As the back-bone of fleet cars around the world, the Ford Crown Victoria is probably most widely known under the classic black and white of police cars and the easily-bright yellow reserved for taxis. A near-perfect blend of roomy sedan coupled with a more stalwart sense of street-minded capability, the six-passenger Ford Crown Victoria outlived nearly all its competitors since it first hit the streets in 1955.
Tracing its roots to the 1980 model, the 2007 Ford Crown Victoria ran uninterrupted for over 30 years until 1992 when the model received a substantial makeover, dropping the LTD label. Lacking some of the overall refinement and handling agility of some of its class contemporaries like Chrysler’s 300 or the Toyota Avalon, the Ford Crown Victoria is the least expensive in its.
Body Styles: four-door sedan
Engines: 4.6-liter V-8 engine
Transmissions: standard four-speed automatic transmission
Models: Ford Crown Victoria Commercial Base Fleet SWB, Base, Commercial Base Fleet LWB, LX
With one trim level discontinued for the 2007 model year, the Ford Crown Victoria does receive some notable changes across the remaining trims. Standard items on the base model include keyless entry and CD player while daylight running lights and an alarm system become options on all Crown Victorias. Two variant feature packages are available on the LX trim, a Premium Sport Handling package with improved suspension, 17-inch wheels, dual exhaust, and a Performance package that includes leather seating throughout.
The 2007 Ford Crown Victoria’s exterior design hasn’t changed much over the last decade, still in full possession of its trademark elongated front hood and curved edging. In line with assuring that production costs remained as low as possible and that the car maintained its road durability, it uses a body-on-frame construction, which prevents Ford from adding a rear-end suspension. In 2003, Ford enhanced the Crown Vic’s exterior a bit by fitting it with a new frame, a revamped front suspension, along with rack and pinion steering. All upgrades were meant to improve its crash-worthiness and vehicle handling.
Standard seating across trims is six passengers in total, five in either Sport or Performance packaging once placing the shifter and bucket seats up front. Roomy, no-nonsense, and comfortable, the 2007 Crown Vic offers plenty of deep trunk space of 21 cubic feet. Downsides include the somewhat outdated hard-plastic dash and sides with radio and heating controls that's hard to reach unless the consumer opts for the steering wheel-mounted functions instead.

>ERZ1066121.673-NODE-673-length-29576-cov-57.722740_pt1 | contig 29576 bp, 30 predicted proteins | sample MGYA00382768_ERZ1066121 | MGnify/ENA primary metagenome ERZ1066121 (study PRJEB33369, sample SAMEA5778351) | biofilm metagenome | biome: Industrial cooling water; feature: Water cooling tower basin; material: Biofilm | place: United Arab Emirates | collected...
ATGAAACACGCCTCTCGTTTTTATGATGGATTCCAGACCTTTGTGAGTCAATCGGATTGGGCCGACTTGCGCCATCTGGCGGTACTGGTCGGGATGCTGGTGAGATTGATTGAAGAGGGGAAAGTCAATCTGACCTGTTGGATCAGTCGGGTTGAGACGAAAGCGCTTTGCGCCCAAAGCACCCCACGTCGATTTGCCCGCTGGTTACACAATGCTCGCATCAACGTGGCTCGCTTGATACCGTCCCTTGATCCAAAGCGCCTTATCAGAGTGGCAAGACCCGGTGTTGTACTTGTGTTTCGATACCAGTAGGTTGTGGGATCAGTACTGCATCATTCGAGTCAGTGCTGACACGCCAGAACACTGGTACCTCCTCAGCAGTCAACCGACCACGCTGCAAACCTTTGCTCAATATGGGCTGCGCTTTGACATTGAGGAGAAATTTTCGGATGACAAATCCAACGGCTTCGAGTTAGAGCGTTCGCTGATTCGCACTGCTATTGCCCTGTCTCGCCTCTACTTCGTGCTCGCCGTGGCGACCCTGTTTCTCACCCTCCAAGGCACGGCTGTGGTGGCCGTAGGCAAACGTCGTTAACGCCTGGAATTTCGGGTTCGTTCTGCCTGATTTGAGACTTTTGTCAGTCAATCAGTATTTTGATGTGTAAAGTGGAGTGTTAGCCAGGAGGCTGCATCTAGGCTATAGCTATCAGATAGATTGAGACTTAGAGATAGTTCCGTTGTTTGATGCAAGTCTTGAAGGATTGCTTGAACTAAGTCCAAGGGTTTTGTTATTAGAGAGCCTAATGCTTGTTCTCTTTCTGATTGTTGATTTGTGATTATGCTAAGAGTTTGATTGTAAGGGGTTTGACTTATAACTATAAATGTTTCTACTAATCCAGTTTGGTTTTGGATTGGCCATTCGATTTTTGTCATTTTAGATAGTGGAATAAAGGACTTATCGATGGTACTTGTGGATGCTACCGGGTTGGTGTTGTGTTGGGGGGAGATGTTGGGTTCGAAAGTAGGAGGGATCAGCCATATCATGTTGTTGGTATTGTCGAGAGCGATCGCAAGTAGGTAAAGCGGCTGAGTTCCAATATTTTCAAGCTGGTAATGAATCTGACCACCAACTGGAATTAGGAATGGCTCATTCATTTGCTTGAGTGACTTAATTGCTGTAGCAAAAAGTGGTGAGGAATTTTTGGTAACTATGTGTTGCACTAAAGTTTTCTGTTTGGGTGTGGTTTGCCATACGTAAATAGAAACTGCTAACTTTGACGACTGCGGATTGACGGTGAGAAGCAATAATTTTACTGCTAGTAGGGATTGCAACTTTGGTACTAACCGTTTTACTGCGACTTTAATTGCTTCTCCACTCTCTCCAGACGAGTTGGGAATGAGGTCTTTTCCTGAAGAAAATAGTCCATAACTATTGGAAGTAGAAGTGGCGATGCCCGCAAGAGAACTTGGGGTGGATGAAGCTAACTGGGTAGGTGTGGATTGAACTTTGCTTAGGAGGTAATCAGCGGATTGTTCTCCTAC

Performance & Handling
The 4.6-liter V-8 generates 224 hp and 272 lb-ft of torque, while the LX packages boosts engine output up to 239 hp and 287 lb-ft of torque. Ford pioneered a technology known as flex-fuel that allows the Ford Crown Victoria to run on a combination of gasoline and ethanol. A smooth accelerator that delivers accurate handling, the 2007 Crown Victoria gives drivers a worthy and powerful road experience.
Safety features on the 2007 Ford Crown Victoria include the standard four-wheel drive anti-lock braking system, electronic brake distribution (EBD), front height adjustable headrests, dusk sensing headlamps, and child seat anchors/rear door safety locks, while such functions as traction control remain optional.
EPA Fuel Economy
2007 Ford Crown Victoria: 15/23 mpg city/highway
- Good passenger capacity of six
- Low sticker price
- Roomy rear cabin/comfortable interior
- Sturdy V-8 engine performs well
- Excellent crash test scores
You Won't Like
- Slightly outdated exterior design
- Cheap interior cabin materials
A good value if shoppers are okay driving in a car that looks like a cop car or taxi cab.
If You Like This Vehicle
- Chrysler 300
- Toyota Avalon
- Dodge Charger